Oxfam warns of new 'Highland Clearances'

Posted by David Eyre UK Poverty Press Officer

4th Oct 2012

Oxfam campaigners take the Land Grab campaign to Glasgow's Buchanan Street
Oxfam has warned "land grabs" akin to the Highland Clearances in Scotland are taking place in developing countries with some of the world's poorest people forcibly evicted. 
 
The international development charity says land 26 times the size of Scotland was sold off globally in the last decade, enough to grow food for a billion people. 
 
The trend has parallels to the Highland Clearances when, during the late 18th and into the 19th centuries, the Highlands and Islands of Scotland, saw significant de-population. 
 
While some people left voluntarily to resettle overseas, others were brutally evicted from their homes - often to make way for sheep farming. 
 
Oxfam wants the World Bank - a key global investor - to learn from Scotland's past and act now to temporarily freeze its agricultural investments in land. 
 
The charity has launched a global campaign asking the Bank to review its advice to developing countries, help set standards for investors and introduce more robust policies to help stop land grabs. 
 
 
The Head of Oxfam Scotland Judith Robertson said: "Few events resonate more loudly through Scottish history, or stir up such emotion, as the Highland Clearances.
 
"But while they are part of Scotland's past - land grabs are part of the present in too many developing countries, many of which are amongst the poorest in the world. 
 
"The rush for land is out of control and the World Bank is in a unique position to help stop land grabs becoming one of the biggest scandals of this century - it must act.
 
"It can help stop these human rights abuses. Investment should be good news for developing countries - not lead to greater poverty, hunger and hardship.
 

"Scots, through our painful history, know the devastating impact land grabs can create - we cannot see a repeat of the Highland Clearances in the world's poorest countries."

The campaign is supported by The Thick of It star Scot Peter Capaldi who has added his name to a letter of support alongside a raft of international writers and artists - including Sex and The City actress Kristin Davis. 

In an open letter to the World Bank, they say: "We know about the gold rush and the oil rush. Now we have a modern land rush: a hidden scandal of the 21st century that we must stop. With food prices rising sharply again, a new wave of land grabs could be unleashed as investors seek to make a profit. Protections are needed. Fast."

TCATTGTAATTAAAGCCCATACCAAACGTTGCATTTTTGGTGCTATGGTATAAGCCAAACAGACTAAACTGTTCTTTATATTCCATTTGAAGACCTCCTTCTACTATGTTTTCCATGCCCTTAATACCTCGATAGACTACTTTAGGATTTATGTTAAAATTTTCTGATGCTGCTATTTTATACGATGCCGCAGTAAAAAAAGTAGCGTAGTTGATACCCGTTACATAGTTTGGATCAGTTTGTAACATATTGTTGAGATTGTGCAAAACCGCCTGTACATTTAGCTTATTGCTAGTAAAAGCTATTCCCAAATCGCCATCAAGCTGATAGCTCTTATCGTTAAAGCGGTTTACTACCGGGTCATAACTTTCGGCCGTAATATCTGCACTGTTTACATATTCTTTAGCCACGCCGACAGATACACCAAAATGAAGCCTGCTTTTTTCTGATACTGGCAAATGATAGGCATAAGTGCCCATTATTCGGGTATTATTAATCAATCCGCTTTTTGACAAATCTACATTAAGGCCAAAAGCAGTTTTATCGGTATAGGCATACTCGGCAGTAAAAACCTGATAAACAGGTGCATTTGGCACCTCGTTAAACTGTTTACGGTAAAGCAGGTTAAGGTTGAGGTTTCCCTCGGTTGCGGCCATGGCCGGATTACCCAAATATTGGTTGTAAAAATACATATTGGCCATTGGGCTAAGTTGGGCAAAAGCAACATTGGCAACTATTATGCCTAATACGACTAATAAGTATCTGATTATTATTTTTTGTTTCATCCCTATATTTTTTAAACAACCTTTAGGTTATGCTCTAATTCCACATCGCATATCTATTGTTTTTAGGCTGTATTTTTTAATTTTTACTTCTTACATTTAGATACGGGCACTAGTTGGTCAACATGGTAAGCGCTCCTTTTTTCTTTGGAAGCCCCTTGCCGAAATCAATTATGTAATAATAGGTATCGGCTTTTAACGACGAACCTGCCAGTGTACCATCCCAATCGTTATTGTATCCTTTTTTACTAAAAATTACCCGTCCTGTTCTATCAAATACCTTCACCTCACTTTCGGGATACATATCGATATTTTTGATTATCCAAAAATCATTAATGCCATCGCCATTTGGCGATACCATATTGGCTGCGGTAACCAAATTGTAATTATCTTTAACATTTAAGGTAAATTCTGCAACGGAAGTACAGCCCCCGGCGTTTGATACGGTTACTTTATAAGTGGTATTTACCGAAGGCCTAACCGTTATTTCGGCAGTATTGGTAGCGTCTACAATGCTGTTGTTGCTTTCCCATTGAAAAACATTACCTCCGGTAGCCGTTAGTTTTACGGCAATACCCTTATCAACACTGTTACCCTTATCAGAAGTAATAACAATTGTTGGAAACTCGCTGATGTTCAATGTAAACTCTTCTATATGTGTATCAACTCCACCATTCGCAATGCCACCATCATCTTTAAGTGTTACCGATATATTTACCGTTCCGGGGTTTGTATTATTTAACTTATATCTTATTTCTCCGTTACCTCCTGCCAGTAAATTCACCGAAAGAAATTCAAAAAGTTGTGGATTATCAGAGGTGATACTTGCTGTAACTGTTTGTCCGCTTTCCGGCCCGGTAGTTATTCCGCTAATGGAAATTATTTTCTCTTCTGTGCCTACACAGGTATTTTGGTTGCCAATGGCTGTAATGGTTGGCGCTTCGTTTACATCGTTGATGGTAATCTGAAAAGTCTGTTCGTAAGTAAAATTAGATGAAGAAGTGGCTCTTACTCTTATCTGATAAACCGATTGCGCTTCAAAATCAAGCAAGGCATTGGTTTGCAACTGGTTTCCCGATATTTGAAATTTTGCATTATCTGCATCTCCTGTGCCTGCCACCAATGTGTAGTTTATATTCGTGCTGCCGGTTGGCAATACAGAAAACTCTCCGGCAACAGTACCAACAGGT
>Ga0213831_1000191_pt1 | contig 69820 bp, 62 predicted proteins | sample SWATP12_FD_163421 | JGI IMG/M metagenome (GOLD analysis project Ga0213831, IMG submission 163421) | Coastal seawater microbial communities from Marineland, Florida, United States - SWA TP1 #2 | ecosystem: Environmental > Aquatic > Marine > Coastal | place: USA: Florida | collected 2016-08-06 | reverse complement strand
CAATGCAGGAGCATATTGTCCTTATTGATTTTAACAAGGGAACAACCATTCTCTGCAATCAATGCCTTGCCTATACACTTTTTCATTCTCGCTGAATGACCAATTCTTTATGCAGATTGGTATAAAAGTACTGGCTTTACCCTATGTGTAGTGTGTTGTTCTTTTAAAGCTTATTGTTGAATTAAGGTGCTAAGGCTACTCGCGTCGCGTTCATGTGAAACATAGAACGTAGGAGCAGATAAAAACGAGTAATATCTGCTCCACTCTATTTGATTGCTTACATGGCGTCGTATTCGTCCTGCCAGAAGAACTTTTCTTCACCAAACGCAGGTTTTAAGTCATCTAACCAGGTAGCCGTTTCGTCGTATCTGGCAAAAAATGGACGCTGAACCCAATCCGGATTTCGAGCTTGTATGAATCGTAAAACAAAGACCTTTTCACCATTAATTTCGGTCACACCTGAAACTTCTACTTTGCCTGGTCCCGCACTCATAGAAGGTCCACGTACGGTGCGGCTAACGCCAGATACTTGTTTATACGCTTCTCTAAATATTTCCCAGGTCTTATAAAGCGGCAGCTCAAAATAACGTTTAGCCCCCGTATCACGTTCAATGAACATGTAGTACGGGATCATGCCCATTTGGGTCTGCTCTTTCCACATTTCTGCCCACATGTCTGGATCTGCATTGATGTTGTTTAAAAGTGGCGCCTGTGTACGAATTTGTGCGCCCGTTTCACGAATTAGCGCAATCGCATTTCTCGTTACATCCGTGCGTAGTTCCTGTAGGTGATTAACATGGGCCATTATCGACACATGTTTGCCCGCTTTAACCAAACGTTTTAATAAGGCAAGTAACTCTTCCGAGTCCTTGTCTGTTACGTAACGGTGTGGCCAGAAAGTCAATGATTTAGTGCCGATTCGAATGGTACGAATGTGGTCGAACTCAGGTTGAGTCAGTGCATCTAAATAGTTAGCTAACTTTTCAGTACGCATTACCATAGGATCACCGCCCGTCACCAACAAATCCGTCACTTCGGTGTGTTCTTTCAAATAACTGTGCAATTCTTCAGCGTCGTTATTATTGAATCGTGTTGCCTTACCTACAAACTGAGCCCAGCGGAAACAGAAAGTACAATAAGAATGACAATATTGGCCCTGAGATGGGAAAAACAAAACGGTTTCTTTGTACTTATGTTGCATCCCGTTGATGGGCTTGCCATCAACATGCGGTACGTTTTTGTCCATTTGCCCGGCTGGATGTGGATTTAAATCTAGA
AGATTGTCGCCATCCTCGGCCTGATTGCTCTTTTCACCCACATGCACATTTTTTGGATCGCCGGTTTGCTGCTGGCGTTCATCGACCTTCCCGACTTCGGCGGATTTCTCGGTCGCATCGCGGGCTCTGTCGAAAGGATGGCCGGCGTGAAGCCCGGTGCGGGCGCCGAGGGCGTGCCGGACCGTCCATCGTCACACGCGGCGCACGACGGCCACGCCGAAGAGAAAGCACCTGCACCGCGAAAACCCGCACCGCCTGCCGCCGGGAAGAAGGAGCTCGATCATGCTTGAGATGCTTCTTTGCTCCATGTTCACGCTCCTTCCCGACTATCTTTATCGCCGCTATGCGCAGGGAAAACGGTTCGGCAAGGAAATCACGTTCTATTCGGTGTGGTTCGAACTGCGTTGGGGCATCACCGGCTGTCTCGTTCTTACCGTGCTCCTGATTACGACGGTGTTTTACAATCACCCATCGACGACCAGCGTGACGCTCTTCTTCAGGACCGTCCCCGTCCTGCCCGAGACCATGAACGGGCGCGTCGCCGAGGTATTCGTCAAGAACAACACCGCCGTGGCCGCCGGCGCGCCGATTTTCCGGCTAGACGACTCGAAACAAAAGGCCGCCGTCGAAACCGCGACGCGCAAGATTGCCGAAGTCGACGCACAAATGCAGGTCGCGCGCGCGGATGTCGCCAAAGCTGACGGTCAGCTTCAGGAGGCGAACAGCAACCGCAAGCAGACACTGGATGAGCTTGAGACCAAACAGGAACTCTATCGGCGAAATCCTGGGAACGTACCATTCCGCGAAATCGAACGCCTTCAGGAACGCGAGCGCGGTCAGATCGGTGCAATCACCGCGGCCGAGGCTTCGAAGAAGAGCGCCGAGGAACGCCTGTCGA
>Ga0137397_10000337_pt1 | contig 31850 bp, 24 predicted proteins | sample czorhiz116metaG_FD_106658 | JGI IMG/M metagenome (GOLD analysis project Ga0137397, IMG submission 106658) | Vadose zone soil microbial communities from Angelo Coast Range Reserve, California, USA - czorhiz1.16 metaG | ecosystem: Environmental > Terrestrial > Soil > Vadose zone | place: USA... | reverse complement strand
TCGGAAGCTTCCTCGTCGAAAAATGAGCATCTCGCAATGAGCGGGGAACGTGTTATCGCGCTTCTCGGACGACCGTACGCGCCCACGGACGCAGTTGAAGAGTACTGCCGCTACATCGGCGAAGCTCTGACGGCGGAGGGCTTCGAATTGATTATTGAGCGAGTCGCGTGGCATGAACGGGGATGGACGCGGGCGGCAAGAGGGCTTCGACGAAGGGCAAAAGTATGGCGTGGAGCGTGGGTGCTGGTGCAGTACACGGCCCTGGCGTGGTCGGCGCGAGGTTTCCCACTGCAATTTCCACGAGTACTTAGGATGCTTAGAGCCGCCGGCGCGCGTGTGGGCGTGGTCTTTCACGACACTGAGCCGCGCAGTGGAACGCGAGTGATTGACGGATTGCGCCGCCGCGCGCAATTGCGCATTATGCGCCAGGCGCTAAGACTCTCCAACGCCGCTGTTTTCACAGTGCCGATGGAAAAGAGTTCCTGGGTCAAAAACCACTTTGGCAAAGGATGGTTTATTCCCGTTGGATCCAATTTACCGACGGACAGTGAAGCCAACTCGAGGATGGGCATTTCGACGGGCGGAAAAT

It comes as Oxfam launches its new report, Our Land, Our Lives, which reveals more than 60 per cent of investments in agricultural land by foreign investors between 2000 and 2010 were in developing countries with serious hunger problems. Two thirds of those investors plan to export everything they produce and nearly 60 percent of land deals have been for crops that can be used for biofuels.
 
Oxfam calculates land deals tripled during the food price crisis in 2008 and 2009 because land was viewed as a profitable investment. With global food prices again hovering at record levels urgent action is needed to stop the threat of another wave of land grabs. 
 
Oxfam supports greater investment in agriculture and small-scale farmers but the current rush for land has not been adequately regulated or policed to prevent land grabs.
 
Freezing investments in the short term would send a signal from the World Bank to global investors to stop land-grabbing and improve standards for:
  • Transparency - ensuring that information about land deals is publicly accessible for both affected communities and governments.
  • Consultation and consent - ensuring communities are informed in advance, and can agree or refuse projects.
  • Land rights and governance - strengthening poor people's rights to land and natural resources, especially women, through better land tenure governance.
  • Food security - ensuring land investments do not undermine food security.  

The UK government can use its influence in the World Bank to persuade it to implement the freeze. It can also play a crucial role as President of the G8 next year by putting food and hunger at the heart of the agenda, and addressing land grabs as part of this. Critically, it can also press the EU to reverse biofuels targets - a key driver of land grabs. 

Take action by visiting our website: www.oxfam.org.uk/land

Blog post written by David Eyre

UK Poverty Press Officer

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